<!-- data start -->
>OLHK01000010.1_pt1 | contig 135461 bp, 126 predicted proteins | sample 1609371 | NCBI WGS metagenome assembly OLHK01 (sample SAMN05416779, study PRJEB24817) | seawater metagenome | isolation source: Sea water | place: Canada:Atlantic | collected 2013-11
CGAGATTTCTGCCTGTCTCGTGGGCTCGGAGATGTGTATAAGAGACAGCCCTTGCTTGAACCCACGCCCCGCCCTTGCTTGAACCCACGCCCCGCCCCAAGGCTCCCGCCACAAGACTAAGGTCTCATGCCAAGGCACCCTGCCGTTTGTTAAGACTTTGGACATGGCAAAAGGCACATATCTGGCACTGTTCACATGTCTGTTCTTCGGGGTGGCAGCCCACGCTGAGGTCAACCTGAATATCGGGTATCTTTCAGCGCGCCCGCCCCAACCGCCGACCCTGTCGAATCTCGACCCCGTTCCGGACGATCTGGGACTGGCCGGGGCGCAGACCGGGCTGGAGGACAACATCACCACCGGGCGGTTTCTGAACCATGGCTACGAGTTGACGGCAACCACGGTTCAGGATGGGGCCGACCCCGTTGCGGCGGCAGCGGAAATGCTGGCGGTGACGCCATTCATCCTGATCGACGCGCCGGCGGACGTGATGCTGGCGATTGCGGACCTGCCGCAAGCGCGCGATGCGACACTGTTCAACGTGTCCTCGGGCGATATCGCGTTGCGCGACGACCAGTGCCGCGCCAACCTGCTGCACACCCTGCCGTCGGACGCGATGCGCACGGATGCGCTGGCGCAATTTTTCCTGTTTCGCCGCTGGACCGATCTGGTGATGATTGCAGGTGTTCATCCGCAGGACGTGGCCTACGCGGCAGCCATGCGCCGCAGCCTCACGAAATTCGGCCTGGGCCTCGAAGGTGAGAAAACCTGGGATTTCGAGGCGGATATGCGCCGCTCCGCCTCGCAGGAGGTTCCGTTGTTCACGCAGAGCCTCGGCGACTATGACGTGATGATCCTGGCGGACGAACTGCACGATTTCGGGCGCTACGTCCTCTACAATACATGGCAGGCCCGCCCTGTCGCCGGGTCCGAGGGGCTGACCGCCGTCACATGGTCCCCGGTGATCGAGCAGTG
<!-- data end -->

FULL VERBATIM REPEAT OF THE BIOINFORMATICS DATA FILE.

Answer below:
>OLHK01000010.1_pt1 | contig 135461 bp, 126 predicted proteins | sample 1609371 | NCBI WGS metagenome assembly OLHK01 (sample SAMN05416779, study PRJEB24817) | seawater metagenome | isolation source: Sea water | place: Canada:Atlantic | collected 2013-11
CGAGATTTCTGCCTGTCTCGTGGGCTCGGAGATGTGTATAAGAGACAGCCCTTGCTTGAACCCACGCCCCGCCCTTGCTTGAACCCACGCCCCGCCCCAAGGCTCCCGCCACAAGACTAAGGTCTCATGCCAAGGCACCCTGCCGTTTGTTAAGACTTTGGACATGGCAAAAGGCACATATCTGGCACTGTTCACATGTCTGTTCTTCGGGGTGGCAGCCCACGCTGAGGTCAACCTGAATATCGGGTATCTTTCAGCGCGCCCGCCCCAACCGCCGACCCTGTCGAATCTCGACCCCGTTCCGGACGATCTGGGACTGGCCGGGGCGCAGACCGGGCTGGAGGACAACATCACCACCGGGCGGTTTCTGAACCATGGCTACGAGTTGACGGCAACCACGGTTCAGGATGGGGCCGACCCCGTTGCGGCGGCAGCGGAAATGCTGGCGGTGACGCCATTCATCCTGATCGACGCGCCGGCGGACGTGATGCTGGCGATTGCGGACCTGCCGCAAGCGCGCGATGCGACACTGTTCAACGTGTCCTCGGGCGATATCGCGTTGCGCGACGACCAGTGCCGCGCCAACCTGCTGCACACCCTGCCGTCGGACGCGATGCGCACGGATGCGCTGGCGCAATTTTTCCTGTTTCGCCGCTGGACCGATCTGGTGATGATTGCAGGTGTTCATCCGCAGGACGTGGCCTACGCGGCAGCCATGCGCCGCAGCCTCACGAAATTCGGCCTGGGCCTCGAAGGTGAGAAAACCTGGGATTTCGAGGCGGATATGCGCCGCTCCGCCTCGCAGGAGGTTCCGTTGTTCACGCAGAGCCTCGGCGACTATGACGTGATGATCCTGGCGGACGAACTGCACGATTTCGGGCGCTACGTCCTCTACAATACATGGCAGGCCCGCCCTGTCGCCGGGTCCGAGGGGCTGACCGCCGTCACATGGTCCCCGGTGATCGAGCAGTG